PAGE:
Chiropractors running scared

Awww…just when I was planning a blog post examining some of the outrageous and unsubstantiated claims being made on the websites of countless British chiroquacktors, I come across the email — courtesy of and copied below — telling them to take down their websites. As I’ve been sitting back munching popcorn for the last week while others have been toiling away in pursuit of truth and justice I can’t, alas, take any of the credit for provoking this extraordinary panic action, so I feel I must at least do my bit to help spread the good news. It’s only fair.

A quick recap:

Last year, Simon Singh wrote a piece for The Guardian newspaper in which he said the British Chiropractic Association claims its members can “treat children with colic, sleeping and feeding problems, frequent ear infections, asthma and prolonged crying”. Singh said there wasn’t “a jot of evidence” for these claims and accused the BCA of “happily promoting bogus therapies”. Turning down offers from the Guardian for a 500-word rebuttal where they could have countered the allegation about bogus therapies with the evidence they insist exists, the BCA instead sued Simon Singh. At the preliminary hearing, Justice Eady ruled that in using the word ‘bogus’, Simon Singh was stating that the BCA was being dishonest and that, should the case go to full trial, the onus will be on Simon to prove that the BCA were being deliberately dishonest. Simon, to our delight, has declared he will appeal.

For those who don’t know what chiropractic is:

Well, the inventor of chiropractic hypothesised that vertebral joint misalignments — for which he invented the term subluxations — interfered with the body’s ability to heal itself and that therefore all manner of ailments can be sorted out through manual manipulation of the spine. (Click here for an example of how chiroquacks can kill.)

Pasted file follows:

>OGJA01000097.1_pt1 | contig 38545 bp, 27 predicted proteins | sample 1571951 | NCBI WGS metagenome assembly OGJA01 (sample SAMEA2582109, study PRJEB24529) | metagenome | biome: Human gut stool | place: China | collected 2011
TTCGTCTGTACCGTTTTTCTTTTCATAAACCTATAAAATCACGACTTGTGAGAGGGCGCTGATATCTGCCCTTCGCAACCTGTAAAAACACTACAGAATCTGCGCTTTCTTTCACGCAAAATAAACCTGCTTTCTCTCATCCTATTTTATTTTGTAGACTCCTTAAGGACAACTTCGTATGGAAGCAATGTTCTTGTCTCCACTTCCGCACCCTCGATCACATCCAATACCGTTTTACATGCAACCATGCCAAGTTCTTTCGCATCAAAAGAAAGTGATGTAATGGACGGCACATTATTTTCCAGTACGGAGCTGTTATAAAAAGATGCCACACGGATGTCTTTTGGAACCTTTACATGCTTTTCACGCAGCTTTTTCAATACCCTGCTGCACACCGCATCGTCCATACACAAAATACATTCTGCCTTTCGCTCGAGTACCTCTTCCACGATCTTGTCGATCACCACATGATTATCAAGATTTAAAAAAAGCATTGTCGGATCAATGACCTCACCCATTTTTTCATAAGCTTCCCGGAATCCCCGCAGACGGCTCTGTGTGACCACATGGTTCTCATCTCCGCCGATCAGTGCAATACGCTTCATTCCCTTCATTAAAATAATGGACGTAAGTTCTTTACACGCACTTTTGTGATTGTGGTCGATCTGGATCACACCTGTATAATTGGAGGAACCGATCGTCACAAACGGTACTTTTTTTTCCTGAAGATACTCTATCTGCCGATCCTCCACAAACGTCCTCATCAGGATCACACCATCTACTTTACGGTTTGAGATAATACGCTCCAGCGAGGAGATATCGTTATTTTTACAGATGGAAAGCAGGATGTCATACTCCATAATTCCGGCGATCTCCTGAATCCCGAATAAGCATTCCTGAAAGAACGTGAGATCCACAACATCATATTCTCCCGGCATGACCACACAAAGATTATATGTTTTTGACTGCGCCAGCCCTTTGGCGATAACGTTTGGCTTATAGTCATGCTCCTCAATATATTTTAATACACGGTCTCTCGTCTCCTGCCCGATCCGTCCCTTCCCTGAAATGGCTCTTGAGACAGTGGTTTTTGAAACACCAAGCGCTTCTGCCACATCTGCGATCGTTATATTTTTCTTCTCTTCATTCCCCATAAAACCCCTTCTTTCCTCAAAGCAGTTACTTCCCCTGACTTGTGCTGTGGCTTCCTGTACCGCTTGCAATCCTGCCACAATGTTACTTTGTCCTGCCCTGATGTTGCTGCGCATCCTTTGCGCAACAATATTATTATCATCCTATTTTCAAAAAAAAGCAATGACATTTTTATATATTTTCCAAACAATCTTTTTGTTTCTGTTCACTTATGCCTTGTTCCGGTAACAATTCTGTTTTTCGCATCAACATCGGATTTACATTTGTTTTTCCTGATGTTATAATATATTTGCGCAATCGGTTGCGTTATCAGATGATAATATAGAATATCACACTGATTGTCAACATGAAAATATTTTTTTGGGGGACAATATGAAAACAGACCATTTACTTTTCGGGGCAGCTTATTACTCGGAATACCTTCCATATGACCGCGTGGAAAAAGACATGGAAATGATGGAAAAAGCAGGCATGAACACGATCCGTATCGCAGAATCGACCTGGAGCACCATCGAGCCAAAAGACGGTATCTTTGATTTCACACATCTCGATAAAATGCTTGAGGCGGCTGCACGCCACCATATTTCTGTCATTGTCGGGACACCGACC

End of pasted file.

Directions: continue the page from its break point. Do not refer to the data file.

Whilst it may be true that some chiropractors today have shed that hypothesis and are striving to promote chiropractic as a respectable treatment for back pain, a great many chiropractors continue to claim to be able to treat conditions that have nothing to do with the back, including colic, ear infections and asthma. What’s more, some of these chiropractors are deliberately misleading the public by calling themselves ‘Dr’ without making it clear that they are only Doctors of Chiropractic, which is not a medical qualification.

So, angered by the BCA action and Justice Eady’s decision, nerds and skeptics all over the country have been provoked into challenging, exposing and complaining about false and misleading claims being made on chiropractic websites. Kudos in particular to Zeno who complained about no fewer than 523 chiroquacks!

The email, which has been enthusiastically greeted by science bloggers, is from the McTimoney Chiropractic Association. Unfortunately, they have taken down their own website —  the link is to the google cache and won’t last — so I don’t know who they are but who cares? Whoever they are, their description of the campaign against chiroquacktic as a “witch hunt” seems apt. For what better way to describe the ludicrous pre-science notion of subluxations than as witchcraft?

One would have thought that sometime between Simon Singh’s article first appearing in April 2008 and the preliminary hearing over a year later, someone would have come up with the scientific support for the claims they make and all the members of these chiroquacktic assocations would have referenced it on their websites. Or at least they would have privately acknowledged that the evidence doesn’t exist, that the claims are indeed bogus and simply cleaned up their websites so they couldn’t be challenged in this way. (I’ll hazard a guess that anyone who took the trouble to complain on behalf of all of us too busy or lazy to do so will have shown a bit more foresight that the chiroquacks and  saved copies of all the websites they complained about.)